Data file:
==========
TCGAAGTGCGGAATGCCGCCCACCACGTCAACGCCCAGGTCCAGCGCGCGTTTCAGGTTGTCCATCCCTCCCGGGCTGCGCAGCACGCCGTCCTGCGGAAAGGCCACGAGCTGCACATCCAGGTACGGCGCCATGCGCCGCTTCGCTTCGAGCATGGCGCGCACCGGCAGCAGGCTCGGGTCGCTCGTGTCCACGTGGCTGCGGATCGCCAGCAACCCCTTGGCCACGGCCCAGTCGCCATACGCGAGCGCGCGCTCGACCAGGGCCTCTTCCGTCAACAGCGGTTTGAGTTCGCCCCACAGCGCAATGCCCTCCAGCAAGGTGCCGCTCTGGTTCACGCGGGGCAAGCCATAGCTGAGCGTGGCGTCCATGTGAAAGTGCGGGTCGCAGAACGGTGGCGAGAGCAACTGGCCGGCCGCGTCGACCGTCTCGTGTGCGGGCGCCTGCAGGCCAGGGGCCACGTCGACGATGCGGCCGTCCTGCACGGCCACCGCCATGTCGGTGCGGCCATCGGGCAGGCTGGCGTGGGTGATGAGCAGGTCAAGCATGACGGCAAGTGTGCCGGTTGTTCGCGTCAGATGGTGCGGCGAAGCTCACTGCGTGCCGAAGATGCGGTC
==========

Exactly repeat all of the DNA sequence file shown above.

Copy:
TCGAAGTGCGGAATGCCGCCCACCACGTCAACGCCCAGGTCCAGCGCGCGTTTCAGGTTGTCCATCCCTCCCGGGCTGCGCAGCACGCCGTCCTGCGGAAAGGCCACGAGCTGCACATCCAGGTACGGCGCCATGCGCCGCTTCGCTTCGAGCATGGCGCGCACCGGCAGCAGGCTCGGGTCGCTCGTGTCCACGTGGCTGCGGATCGCCAGCAACCCCTTGGCCACGGCCCAGTCGCCATACGCGAGCGCGCGCTCGACCAGGGCCTCTTCCGTCAACAGCGGTTTGAGTTCGCCCCACAGCGCAATGCCCTCCAGCAAGGTGCCGCTCTGGTTCACGCGGGGCAAGCCATAGCTGAGCGTGGCGTCCATGTGAAAGTGCGGGTCGCAGAACGGTGGCGAGAGCAACTGGCCGGCCGCGTCGACCGTCTCGTGTGCGGGCGCCTGCAGGCCAGGGGCCACGTCGACGATGCGGCCGTCCTGCACGGCCACCGCCATGTCGGTGCGGCCATCGGGCAGGCTGGCGTGGGTGATGAGCAGGTCAAGCATGACGGCAAGTGTGCCGGTTGTTCGCGTCAGATGGTGCGGCGAAGCTCACTGCGTGCCGAAGATGCGGTC